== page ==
Genzyme's argument to the contrary, according to the Court, was based on "misunderstanding of the role of the institution decision in inter partes review proceedings before the Board":
There is no requirement, either in the Board's regulations, in the APA, or as a matter of due process, for the institution decision to anticipate and set forth every legal or factual issue that might arise in the course of the trial. See Boston Carrier, Inc. v. ICC, 746 F.2d 1555, 1560 (D.C. Cir. 1984) (even when adjudicating charges of misconduct, an agency "is not burdened with the obligation to give every applicant a complete bill of particulars as to every allegation that carrier will confront"). Because the institution decision comes at the outset of the proceedings and the patentee is not obligated to respond before the Board makes its institution decision, it is hardly surprising that the Board cannot predict all the legal or factual questions that the parties may raise during the litigation.
Indeed, the opinion goes on to say that "development of evidence in the course of the trial is in keeping with the oppositional nature of an inter partes review proceeding," with the requestor asserting its invalidity case to the PTAB and the patent owner presenting amendments (sic), with the Board then deciding whether the challenger has borne the burden of proving invalidity (citing the Senate legislative history of the IPR provisions, despite the differences in how Congress may have thought it was providing for IPRs and the PTAB's decisions on how to implement the statute).
The "critical question" under the APA is "whether Genzyme received 'adequate notice of the issues that would be considered, and ultimately resolved, at that hearing'" the Court opined, citing Pub. Serv. Comm'n of Ky. v. FERC, 397 F.3d 1004, 1012 (D.C. Cir. 2005). The panel concluded that Genzyme had not shown that there were any issues of fact or law used by the PTAB as the basis of its obviousness determinations for which Genzyme had not had adequate notice or opportunity to be heard. Finally, the opinion also noted that PTO procedures provide means for moving to exclude evidence (such as 37 C.F.R. § 42.64(c)) or to file a surreply when Biomarin introduced this evidence during the institution proceedings, neither of which procedural avenues Genzyme used.
In this regard it did not help Genzyme's case that it had itself "raised the issue" of the Kikuchi reference, and "other in vivo studies" with regard to whether they should be available to Biomarin as rebuttal evidence. And the issue had been thoroughly explored at oral argument before the Board, including concessions by Genzyme that the Board could rely on the prior art "as a whole" in making its obviousness determination. In addition, the panel cited Ariosa Diagnostics v. Verinata Health, Inc., 805 F.3d 1359 (Fed. Cir. 2015), for their earlier precedent that the Board erred in not considering prior art because it had not been introduced at the institution phase, with this panel saying that the type of use sanctioned by the Ariosa court was "exactly" how the Board used the in vivo references in this case, as evidence of the state of the prior art at the earliest priority date.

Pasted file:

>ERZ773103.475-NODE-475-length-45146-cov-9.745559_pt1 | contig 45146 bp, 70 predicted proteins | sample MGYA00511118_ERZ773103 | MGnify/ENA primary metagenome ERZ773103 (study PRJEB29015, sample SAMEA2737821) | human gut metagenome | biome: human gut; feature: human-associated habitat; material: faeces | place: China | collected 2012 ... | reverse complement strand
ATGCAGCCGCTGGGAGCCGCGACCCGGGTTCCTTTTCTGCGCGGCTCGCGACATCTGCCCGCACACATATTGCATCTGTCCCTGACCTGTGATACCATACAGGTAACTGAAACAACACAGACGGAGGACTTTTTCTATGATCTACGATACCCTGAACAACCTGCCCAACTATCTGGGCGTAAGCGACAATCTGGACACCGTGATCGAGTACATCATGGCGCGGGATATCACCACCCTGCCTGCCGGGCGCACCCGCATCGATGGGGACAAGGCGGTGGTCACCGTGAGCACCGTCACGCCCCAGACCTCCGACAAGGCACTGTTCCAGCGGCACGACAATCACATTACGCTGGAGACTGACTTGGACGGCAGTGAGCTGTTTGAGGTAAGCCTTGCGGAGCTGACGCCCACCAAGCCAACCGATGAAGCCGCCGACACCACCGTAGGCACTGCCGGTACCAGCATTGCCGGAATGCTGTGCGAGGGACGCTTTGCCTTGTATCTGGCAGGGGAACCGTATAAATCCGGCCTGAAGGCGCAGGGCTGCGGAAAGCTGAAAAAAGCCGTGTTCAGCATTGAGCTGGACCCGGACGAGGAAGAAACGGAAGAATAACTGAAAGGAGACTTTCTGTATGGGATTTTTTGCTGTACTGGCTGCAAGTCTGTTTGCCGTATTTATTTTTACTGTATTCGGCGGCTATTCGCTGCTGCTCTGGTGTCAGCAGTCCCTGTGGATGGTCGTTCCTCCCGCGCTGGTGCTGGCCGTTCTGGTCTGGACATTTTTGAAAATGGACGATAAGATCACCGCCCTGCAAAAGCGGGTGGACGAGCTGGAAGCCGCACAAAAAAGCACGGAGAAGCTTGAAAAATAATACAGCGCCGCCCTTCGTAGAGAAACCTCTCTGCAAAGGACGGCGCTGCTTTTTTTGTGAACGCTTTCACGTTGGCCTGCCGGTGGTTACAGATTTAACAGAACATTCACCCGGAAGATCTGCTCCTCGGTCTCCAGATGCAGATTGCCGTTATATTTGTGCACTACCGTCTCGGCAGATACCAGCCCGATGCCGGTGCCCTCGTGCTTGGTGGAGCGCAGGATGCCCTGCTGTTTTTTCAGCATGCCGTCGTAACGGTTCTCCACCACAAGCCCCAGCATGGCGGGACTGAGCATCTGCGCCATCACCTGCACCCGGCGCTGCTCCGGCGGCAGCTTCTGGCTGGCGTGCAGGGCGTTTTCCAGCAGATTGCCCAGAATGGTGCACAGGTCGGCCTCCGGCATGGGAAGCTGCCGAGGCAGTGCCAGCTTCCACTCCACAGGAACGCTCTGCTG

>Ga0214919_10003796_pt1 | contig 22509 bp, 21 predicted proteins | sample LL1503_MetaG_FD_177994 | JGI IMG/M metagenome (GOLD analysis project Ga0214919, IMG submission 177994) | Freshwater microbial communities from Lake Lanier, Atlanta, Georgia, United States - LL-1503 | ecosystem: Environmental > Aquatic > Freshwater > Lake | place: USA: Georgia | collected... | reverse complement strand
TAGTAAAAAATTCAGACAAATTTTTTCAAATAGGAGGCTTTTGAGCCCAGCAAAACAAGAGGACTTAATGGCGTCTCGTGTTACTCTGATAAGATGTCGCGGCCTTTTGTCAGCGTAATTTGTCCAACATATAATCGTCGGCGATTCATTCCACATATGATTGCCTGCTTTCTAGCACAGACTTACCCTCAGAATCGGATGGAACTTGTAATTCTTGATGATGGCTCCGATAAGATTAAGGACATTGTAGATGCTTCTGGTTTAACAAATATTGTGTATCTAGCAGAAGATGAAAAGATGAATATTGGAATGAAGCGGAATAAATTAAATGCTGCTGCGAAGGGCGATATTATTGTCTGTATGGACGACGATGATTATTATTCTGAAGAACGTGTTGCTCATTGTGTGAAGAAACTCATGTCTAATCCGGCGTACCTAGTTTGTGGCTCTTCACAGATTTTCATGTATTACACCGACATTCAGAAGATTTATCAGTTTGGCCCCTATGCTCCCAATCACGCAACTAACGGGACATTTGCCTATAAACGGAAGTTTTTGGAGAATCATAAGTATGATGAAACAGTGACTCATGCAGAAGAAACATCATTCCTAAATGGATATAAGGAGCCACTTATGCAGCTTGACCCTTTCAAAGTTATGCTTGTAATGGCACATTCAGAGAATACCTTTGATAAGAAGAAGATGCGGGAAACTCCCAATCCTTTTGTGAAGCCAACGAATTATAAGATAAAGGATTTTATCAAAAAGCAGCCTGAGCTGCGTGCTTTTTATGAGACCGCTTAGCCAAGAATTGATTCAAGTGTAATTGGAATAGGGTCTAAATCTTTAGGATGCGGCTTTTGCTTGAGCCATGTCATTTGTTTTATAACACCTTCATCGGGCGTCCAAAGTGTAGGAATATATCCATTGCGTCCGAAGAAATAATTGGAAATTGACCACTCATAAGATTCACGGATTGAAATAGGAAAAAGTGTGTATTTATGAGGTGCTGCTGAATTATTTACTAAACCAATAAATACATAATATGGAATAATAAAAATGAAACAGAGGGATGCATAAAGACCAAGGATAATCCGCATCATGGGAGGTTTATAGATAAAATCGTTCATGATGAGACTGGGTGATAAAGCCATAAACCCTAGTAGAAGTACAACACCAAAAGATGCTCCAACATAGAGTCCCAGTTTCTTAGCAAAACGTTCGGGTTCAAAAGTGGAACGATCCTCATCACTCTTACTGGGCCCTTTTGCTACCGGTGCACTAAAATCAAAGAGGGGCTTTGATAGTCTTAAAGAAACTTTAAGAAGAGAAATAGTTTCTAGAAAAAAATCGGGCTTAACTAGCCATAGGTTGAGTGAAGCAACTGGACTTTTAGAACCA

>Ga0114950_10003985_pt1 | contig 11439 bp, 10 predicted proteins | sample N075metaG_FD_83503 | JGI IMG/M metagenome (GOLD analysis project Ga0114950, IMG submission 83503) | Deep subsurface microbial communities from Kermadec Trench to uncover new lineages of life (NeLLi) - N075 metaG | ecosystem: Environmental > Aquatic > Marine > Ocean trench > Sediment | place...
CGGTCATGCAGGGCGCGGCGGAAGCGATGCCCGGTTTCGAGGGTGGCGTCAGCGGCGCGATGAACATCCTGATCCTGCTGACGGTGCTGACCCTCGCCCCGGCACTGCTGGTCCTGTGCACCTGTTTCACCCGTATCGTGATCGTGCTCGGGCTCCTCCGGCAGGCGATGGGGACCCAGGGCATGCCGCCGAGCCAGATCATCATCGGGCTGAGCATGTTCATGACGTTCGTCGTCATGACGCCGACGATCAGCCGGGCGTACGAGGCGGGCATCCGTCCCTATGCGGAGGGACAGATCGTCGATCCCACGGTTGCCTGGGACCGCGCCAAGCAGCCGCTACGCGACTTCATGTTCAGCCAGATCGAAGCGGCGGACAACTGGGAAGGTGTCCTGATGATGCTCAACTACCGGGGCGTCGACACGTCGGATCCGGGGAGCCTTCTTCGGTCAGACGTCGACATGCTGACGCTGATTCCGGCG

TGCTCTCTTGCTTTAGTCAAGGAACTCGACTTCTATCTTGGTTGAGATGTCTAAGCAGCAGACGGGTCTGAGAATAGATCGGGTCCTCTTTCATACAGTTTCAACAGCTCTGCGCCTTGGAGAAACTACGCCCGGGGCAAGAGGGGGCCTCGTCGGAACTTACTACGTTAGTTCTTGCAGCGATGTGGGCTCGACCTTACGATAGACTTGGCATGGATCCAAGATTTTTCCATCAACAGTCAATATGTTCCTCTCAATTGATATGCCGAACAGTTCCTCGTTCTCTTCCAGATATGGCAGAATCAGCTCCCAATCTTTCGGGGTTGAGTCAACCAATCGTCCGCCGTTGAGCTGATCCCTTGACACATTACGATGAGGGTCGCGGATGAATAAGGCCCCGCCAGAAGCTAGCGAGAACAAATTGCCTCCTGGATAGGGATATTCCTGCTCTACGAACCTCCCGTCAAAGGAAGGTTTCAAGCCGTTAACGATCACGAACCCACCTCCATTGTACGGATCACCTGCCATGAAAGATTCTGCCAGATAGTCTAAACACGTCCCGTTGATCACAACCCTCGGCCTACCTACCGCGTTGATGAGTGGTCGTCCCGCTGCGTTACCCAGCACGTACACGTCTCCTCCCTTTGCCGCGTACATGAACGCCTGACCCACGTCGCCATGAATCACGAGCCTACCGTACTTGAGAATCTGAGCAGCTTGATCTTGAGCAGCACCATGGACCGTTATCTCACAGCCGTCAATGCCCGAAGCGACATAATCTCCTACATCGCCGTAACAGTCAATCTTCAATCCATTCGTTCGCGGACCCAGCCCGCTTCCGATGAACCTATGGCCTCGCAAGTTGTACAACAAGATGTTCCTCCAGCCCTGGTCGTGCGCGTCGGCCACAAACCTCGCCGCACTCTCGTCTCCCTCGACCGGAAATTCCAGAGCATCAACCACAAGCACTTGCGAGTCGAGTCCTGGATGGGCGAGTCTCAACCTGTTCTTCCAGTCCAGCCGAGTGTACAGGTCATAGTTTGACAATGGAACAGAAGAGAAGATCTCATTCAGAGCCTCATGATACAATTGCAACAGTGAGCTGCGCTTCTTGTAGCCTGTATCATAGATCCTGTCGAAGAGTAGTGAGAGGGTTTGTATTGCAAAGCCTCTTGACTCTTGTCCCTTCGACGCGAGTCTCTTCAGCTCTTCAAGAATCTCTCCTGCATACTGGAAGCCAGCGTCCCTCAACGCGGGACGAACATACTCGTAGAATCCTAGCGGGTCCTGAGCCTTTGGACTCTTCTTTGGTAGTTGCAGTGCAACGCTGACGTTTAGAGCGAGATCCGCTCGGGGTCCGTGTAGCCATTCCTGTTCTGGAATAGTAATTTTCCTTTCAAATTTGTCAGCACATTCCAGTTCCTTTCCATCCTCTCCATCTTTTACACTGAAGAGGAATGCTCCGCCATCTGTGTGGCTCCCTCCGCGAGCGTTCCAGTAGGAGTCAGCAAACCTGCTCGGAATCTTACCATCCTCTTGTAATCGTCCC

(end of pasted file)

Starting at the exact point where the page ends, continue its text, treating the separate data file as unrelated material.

On the merits, Genzyme argued that the Board erred in its claim construction with regard to the "whereby" clause contained in the claims of both the '410 and '226 patents:
whereby the concentration of accumulated glycogen in the patient is reduced and/or further accumulation of glycogen is arrested.
In both the institution decision and the final written determination the Board construed this clause "as describing the result achieved when a patient is given a therapeutically effective dose of GAA" and not as a separate step of the claimed methods. Genzyme argued that the Board had changed its interpretation of this clause between institution and final determination, and the Court found "no merit in that argument." Genzyme also argued that the clause should be construed to require reduction in glycogen accumulation to occur in skeletal muscle and not elsewhere in the body (including heart or liver). The panel rejected this argument based on the Federal Circuit's validation of the Board's use of the "broadest reasonable interpretation" standard for claim construction in In re Cuozzo Speed Techs., LLC, 793 F.3d 1268, 1278 (Fed. Cir. 2015), cert. granted, 136 S. Ct. 890 (2016). The Board found no claim language that "expressly or impliedly" limited reduction in glycogen accumulation to skeletal muscle, and also found that the portions of the specification Genzyme cited in support of its interpretation in fact supported the Board's broader construction (as did the prosecution history).
The Court also rejected Genzyme's assertion that the Board had erred by not expressly defining the level of skill possessed by the person of ordinary skill in the art, finding no requirement that the Board do so (citing Okajima v. Bourdeau, 261 F.3d 1350, 1354-55 (Fed. Cir. 2001), quoting Litton Indus. Prods., Inc. v. Solid State Sys. Corp., 755 F.2d 158, 163-64 (Fed. Cir. 1985)) and noting that both parties' description of this level of skill used "nearly identical language." Finally, the panel rejected Genzyme's argument that the Board's determination that there was a likelihood of success was not supported by substantial evidence based on it understanding of (and extensive citation to) Biomarin's expert's testimony.
Genzyme Therapeutic Products Ltd. v. Biomarin Pharmaceutical Inc. (Fed. Cir. 2016)
Panel: Circuit Judges Moore, Bryson, and Reyna
Opinion by Circuit Judge Bryson